For release: February 7, 2011
For press information, contact Curt Guenther, 901-678-2843
Autism Speaks, the largest North American autism advocacy and science organization,
has named as one of the top 10 autism research achievements in 2010 the discovery
that children with autism have a unique vocal signature.
The study of pre-verbal children’s vocalizations was led by Dr. D. Kimbrough Oller,
professor and chair of excellence in Audiology and Speech-Language Pathology at the
University of Memphis. It was published in the July 27, 2010, issue of the Proceedings of the National Academy
Dr. D. Kimbrough Oller
Using a new technology for recording and automated assessment, called LENA (Language
ENvironment Analysis), the researchers analyzed multiple characteristics of vocalizations
from thousands of hours of recordings of children in their natural environments.
The system correctly identified children with autism spectrum disorder diagnoses with
86 percent accuracy. The system also differentiated typically developing children and children with autism
from children with language delay, based on the automated vocal analysis.
The researchers analyzed 1,486 all-day recordings from 232 children (more than 3.1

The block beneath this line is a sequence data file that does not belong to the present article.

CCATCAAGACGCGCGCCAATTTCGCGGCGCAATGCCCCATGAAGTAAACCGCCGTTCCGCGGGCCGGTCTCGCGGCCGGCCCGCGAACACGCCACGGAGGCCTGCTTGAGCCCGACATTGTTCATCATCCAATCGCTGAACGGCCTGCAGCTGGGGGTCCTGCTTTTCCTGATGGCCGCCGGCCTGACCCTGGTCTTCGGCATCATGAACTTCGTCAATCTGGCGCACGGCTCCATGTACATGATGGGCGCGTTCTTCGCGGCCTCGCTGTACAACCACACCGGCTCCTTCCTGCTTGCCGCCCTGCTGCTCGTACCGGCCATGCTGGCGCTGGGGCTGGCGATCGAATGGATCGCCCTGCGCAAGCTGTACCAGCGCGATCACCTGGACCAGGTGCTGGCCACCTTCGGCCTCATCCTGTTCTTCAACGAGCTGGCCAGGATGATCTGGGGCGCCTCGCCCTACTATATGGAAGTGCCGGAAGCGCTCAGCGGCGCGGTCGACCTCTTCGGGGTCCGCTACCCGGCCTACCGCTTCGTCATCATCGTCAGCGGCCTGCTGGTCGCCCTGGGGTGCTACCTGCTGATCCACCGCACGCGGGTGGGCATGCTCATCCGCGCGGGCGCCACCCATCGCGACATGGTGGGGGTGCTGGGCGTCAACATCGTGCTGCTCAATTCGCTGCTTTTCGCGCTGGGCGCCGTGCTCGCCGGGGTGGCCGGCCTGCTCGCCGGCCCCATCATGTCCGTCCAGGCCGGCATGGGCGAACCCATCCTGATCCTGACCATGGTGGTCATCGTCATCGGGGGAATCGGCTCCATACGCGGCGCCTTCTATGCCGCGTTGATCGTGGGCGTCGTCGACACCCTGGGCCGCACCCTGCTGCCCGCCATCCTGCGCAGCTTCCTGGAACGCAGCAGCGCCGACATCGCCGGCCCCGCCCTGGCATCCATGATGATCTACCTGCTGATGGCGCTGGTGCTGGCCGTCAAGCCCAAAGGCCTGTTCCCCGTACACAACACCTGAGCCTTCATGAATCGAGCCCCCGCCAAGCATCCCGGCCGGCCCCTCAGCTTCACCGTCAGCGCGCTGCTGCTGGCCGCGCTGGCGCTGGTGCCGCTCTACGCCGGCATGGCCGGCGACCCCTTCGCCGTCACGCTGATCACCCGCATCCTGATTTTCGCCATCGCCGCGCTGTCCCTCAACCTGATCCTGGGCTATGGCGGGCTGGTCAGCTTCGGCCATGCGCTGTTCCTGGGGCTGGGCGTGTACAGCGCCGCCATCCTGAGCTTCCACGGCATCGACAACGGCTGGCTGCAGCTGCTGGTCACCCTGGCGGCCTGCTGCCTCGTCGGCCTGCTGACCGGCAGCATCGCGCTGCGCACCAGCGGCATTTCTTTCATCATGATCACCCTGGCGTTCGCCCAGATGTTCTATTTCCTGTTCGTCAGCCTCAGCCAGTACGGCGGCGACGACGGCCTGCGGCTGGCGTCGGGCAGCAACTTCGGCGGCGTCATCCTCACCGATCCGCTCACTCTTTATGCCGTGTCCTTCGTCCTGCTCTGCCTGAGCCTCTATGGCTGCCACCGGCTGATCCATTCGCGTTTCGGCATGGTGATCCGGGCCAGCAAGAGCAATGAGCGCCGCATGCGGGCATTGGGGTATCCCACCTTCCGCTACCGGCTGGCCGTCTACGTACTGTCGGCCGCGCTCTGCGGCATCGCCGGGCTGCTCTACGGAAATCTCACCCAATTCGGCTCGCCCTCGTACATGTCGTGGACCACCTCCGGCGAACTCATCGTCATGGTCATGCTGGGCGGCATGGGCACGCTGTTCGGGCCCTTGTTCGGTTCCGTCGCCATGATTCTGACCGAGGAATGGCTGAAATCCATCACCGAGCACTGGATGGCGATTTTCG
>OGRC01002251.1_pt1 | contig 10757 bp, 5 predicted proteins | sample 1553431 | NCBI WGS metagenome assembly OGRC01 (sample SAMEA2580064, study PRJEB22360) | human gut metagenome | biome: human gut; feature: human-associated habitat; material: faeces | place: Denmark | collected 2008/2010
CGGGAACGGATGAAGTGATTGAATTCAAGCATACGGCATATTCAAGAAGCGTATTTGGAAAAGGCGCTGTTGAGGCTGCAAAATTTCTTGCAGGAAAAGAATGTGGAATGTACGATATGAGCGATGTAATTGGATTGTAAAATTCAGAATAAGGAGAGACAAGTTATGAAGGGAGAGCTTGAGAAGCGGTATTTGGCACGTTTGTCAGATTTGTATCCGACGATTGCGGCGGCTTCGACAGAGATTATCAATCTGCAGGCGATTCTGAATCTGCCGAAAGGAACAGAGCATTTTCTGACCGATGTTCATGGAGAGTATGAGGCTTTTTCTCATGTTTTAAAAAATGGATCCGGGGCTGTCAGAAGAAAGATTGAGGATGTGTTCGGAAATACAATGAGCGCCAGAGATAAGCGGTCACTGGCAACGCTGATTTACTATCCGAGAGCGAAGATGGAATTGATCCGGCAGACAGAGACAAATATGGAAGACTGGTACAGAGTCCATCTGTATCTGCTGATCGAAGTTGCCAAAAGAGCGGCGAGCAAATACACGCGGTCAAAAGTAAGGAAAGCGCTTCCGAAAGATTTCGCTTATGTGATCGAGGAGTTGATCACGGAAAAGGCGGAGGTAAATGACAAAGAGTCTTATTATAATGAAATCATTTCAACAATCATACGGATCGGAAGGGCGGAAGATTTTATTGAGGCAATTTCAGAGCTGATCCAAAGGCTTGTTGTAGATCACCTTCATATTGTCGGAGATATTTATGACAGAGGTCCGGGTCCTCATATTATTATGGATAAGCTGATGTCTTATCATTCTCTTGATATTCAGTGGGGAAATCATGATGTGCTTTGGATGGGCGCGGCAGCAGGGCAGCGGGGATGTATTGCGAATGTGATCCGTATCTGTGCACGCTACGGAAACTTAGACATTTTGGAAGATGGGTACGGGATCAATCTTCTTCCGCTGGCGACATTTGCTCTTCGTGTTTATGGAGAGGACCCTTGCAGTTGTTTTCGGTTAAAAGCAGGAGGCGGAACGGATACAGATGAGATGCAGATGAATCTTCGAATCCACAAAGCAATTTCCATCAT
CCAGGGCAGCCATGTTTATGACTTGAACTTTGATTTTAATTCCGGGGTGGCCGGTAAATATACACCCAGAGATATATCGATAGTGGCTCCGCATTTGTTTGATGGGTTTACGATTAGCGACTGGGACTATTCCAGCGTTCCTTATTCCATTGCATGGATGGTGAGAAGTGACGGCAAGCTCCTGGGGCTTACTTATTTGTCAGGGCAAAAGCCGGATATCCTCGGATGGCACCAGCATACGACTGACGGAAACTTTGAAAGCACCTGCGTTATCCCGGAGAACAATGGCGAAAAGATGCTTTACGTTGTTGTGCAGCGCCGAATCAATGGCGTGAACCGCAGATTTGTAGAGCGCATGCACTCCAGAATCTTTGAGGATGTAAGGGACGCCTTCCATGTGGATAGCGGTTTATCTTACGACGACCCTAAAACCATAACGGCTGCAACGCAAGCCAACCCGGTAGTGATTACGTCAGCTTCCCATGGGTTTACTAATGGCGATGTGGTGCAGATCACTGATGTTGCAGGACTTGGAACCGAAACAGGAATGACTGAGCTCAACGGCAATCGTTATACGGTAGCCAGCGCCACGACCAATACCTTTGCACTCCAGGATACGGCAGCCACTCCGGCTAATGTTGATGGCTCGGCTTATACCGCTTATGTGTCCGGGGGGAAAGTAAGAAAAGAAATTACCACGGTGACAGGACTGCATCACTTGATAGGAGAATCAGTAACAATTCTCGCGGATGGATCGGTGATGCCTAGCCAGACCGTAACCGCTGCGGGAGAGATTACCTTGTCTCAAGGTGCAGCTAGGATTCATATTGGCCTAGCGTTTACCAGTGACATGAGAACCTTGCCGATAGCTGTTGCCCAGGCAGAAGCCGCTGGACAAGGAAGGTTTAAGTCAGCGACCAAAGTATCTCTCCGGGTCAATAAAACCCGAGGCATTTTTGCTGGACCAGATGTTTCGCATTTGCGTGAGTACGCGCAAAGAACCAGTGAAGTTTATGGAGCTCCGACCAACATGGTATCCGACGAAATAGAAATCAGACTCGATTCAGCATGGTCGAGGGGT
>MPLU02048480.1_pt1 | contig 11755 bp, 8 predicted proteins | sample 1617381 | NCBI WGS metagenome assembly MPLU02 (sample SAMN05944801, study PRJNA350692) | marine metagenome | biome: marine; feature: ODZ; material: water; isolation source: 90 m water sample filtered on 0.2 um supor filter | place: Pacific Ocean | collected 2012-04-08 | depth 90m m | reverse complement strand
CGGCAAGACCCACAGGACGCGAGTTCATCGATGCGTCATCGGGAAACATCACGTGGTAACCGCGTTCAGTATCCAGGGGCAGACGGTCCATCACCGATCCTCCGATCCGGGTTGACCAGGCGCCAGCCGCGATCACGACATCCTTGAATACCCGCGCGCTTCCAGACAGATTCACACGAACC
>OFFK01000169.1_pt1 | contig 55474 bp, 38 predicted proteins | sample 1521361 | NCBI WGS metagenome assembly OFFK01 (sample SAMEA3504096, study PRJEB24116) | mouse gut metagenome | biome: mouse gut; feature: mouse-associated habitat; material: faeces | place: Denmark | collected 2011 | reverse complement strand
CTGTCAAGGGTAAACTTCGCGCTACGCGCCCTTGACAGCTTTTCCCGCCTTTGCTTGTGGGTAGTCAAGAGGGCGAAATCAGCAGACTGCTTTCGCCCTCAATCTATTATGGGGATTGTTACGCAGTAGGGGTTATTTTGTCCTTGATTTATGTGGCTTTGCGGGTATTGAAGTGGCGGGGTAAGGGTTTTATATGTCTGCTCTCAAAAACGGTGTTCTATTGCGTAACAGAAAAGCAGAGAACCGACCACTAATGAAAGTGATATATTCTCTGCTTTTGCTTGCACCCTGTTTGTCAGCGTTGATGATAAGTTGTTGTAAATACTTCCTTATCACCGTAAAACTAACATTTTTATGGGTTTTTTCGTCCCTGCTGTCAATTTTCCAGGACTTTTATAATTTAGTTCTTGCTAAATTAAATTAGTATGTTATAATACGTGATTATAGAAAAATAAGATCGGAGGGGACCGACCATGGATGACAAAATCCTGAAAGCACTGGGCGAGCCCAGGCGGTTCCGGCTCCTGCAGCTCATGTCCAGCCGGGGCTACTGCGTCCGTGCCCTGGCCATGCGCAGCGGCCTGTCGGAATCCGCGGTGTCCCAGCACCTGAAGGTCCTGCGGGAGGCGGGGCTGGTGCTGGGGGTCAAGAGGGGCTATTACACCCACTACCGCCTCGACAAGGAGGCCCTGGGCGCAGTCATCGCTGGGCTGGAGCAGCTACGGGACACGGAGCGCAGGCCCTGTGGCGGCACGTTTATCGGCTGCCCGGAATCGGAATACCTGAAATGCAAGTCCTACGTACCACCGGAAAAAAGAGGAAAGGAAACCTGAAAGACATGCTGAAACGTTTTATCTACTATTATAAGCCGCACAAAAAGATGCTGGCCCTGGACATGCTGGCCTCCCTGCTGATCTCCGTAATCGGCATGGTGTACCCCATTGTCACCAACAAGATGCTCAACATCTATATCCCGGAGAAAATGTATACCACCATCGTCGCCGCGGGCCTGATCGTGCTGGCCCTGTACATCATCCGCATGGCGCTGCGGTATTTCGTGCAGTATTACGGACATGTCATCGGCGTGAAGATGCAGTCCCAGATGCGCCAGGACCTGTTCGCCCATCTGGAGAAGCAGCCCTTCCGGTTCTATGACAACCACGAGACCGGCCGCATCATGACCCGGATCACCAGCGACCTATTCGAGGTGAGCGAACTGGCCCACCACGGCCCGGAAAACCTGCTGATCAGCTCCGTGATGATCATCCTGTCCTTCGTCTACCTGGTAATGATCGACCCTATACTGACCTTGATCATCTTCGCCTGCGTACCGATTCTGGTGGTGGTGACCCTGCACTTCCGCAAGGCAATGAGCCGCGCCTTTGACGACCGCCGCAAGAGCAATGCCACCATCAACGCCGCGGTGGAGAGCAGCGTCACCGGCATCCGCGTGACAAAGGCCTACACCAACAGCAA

million automatically identified child utterances) through an algorithm based on 12
acoustic parameters important in vocal development, as indicated in Oller’s research
over a 35-year period. The most important of these parameters proved to be the ones
targeting syllabification, the ability of children to produce well-formed syllables
with rapid movements of the jaw and tongue during vocalization. Infants show voluntary
control of syllabification and voice in the first months of life and refine this skill
as they acquire language.
Autism Speaks cited the potential for the portable, easy-to-use technology as an objective
early-screening and diagnosis tool for physicians to use in examining children. The
organization also suggested that LENA could assist speech-language professionals in
predicting very young children’s later language development to guide them in the type
and timing of therapeutic interventions.
Oller said the research shows that a new era of investigation is now underway, wherein
“massive recording samples can be assessed by totally objective means to estimate
children’s vocal development level and also to estimate their risk for important disorders.”
More information about the research is available from Dr. Kimbrough Oller via email
at firstname.lastname@example.org or by phone 901-678-5800.